The Jewish Calendar

The Jewish calendar is regulated by both the moon and the sun. On average, the moon revolves around the Earth in 29½ days and the Earth revolves around the sun in 365¼ days, which means that a 12-month lunar year is about 11 days shorter than a solar year. If Jews followed the moon year alone, seasonal festivals, like Pesach, which is supposed to occur in the spring, would occur 11 days earlier each year, and would soon fall out of season.

To ensure that the moon year does not fall out of step with the sun year, the Jewish calendar adds an extra month seven times in the course of a 19 year cycle. Since Adar is the last month of the year, an additional month of Adar is added in the 3rd, 6th, 8th, 11th, 14th, 17th and19th years of the cycle, becoming Adar Rishon, the ‘first Adar’. In this way, the regular month of Adar, which includes the festival of Purim, becomes Adar Sheini, the ‘second Adar’. As a consequence of this adjustment, the first month of the year, Nisan, occurs 11 days earlier each year for two or three years, and then jumps forward 30 days, balancing out the drift.

What is known as the ‘civil calendar’ has long abandoned any correlation between the moon cycle and the months. In the Jewish calendar, however, months are either 29 or 30 days, corresponding to the 29½-day lunar cycle. Rosh Chodesh – literally, ‘head of the month’ – is the first day of a new month. Traditionally, where a month has 30 days, the 30th day is also regarded as Rosh Chodesh, since, technically, the new month begins after 29.5 days. In these cases, two days of Rosh Chodesh are observed. Within Liberal Judaism, however, the first day of the new month alone is Rosh Chodesh.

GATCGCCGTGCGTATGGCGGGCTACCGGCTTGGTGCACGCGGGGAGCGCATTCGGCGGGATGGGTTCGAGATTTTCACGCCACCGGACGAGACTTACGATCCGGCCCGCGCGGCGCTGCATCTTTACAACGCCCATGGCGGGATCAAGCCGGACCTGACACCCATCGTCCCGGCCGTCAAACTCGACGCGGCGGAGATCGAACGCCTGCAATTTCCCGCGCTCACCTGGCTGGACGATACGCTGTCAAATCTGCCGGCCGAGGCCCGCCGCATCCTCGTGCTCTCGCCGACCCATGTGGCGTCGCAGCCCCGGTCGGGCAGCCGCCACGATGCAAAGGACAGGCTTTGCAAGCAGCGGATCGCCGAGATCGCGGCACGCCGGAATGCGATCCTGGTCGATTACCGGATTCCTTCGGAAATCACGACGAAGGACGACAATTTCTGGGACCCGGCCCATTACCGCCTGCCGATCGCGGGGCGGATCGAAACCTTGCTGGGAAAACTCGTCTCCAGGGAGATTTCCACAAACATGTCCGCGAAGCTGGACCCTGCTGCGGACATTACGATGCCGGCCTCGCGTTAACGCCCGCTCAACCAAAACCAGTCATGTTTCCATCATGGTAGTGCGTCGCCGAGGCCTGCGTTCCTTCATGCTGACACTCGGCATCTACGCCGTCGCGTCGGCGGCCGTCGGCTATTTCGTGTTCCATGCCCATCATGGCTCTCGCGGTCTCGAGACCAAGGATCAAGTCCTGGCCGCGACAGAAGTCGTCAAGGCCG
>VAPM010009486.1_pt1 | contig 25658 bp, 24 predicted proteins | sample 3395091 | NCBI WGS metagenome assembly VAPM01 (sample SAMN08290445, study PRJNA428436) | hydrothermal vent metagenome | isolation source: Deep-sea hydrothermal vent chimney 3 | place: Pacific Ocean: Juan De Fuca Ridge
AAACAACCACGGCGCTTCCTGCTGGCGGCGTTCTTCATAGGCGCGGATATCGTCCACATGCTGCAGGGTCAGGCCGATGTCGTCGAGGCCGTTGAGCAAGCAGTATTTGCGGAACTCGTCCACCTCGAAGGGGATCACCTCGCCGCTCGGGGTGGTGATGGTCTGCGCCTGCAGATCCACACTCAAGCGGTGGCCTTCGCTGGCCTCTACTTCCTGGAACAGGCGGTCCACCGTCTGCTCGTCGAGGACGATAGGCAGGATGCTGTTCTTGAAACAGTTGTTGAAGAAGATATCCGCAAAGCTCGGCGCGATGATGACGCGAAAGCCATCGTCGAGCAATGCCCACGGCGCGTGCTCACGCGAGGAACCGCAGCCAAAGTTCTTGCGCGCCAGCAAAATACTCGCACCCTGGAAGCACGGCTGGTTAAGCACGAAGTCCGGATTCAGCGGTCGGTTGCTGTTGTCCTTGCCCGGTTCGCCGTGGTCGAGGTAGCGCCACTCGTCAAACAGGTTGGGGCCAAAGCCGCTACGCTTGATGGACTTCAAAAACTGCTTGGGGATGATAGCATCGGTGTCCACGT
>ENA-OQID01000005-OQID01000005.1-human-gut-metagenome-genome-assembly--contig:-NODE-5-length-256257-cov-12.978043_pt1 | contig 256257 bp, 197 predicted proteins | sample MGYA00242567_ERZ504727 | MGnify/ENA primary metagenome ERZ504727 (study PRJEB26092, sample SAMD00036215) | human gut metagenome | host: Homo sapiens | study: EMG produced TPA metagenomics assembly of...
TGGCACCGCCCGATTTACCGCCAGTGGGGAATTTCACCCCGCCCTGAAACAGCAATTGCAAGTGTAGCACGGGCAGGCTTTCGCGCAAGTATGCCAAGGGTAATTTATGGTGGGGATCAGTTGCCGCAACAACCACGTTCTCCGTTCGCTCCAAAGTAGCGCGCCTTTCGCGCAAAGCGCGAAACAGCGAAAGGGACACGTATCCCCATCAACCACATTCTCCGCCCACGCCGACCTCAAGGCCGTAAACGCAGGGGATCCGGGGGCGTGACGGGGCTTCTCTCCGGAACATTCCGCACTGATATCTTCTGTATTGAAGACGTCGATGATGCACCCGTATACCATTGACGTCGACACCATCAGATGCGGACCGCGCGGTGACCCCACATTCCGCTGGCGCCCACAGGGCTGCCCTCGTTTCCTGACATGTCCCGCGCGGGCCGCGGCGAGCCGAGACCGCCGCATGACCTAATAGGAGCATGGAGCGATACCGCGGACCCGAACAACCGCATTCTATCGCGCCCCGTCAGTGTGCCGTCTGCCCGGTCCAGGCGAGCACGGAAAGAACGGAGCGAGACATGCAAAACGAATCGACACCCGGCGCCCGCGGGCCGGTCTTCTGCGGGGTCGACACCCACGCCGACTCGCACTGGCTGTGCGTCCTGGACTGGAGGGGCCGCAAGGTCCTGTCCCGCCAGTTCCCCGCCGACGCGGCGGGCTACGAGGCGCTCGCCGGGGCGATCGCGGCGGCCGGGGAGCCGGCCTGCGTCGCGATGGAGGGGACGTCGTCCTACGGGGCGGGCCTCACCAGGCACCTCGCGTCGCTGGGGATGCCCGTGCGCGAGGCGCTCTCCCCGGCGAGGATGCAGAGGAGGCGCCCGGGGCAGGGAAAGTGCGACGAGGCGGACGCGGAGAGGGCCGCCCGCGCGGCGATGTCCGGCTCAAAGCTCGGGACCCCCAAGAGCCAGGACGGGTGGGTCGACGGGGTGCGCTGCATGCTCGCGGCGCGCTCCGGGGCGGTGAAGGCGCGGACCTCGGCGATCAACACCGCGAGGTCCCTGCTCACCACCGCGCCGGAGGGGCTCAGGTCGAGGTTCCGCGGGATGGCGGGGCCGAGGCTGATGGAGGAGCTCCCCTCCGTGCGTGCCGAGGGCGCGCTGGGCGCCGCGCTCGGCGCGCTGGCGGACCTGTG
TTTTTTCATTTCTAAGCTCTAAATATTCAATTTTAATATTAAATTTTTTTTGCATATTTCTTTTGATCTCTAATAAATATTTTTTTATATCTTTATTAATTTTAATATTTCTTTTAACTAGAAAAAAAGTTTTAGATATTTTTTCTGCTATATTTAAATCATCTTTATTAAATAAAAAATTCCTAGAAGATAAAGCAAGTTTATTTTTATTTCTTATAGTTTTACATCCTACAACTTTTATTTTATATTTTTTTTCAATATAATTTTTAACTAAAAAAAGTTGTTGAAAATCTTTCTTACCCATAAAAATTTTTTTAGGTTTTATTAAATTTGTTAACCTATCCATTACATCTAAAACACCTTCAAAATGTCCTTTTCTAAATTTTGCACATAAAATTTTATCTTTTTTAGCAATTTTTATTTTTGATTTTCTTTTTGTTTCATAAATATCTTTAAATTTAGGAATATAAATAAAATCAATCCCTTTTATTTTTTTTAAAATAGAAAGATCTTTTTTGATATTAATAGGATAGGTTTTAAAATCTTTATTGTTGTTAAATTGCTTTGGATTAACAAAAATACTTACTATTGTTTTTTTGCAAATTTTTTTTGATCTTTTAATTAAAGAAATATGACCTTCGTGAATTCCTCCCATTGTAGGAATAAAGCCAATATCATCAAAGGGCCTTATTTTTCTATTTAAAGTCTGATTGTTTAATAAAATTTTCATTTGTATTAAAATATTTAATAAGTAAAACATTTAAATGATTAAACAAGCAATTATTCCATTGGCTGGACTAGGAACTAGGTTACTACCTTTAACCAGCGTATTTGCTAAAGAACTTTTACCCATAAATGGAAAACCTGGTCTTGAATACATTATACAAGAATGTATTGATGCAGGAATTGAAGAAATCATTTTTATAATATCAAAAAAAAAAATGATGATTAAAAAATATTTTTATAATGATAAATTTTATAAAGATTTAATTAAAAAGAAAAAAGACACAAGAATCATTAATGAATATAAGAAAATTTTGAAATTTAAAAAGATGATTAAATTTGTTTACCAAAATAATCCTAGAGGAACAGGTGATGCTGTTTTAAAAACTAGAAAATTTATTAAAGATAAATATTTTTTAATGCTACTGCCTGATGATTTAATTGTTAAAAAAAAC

In ancient times, Rosh Chodesh was very important, second only to Shabbat, and was celebrated as a women’s holiday. During the rabbinic period, the association of women with the new moon was lost, and was only revived with the development of Jewish feminism in the 1980s. Nowadays, much of this revival revolves around the practice of reciting birkat ha-l’vanah, ‘the blessing of the moon’, when the first sliver of the new moon is first sighted – around the 3rd day of a new month. The majority of Jews, however, whether observing one or two days as Rosh Chodesh, do not really celebrate the new moon as such, although they may attend synagogue, where they will read ya’aleh v’yavo, an additional prayer, inserted into the T’fillah, the daily ‘Prayer’, sing psalms of Hallel, and hear an additional Torah portion. Indeed, for most synagogue-goers, awareness of the passing of the months is confined to the announcement that is inserted into the Shabbat morning service preceding a new moon.

So how can we become more aware of the changing moons and the Hebrew months? A simple way is to buy a Jewish diary – which you can order from the Leo Baeck College via the synagogue office! And once you have your diary, why not check the Hebrew date each day, and cloudless skies permitting, step outside and look for the moon.

Rabbi Elizabeth Tikvah Sarah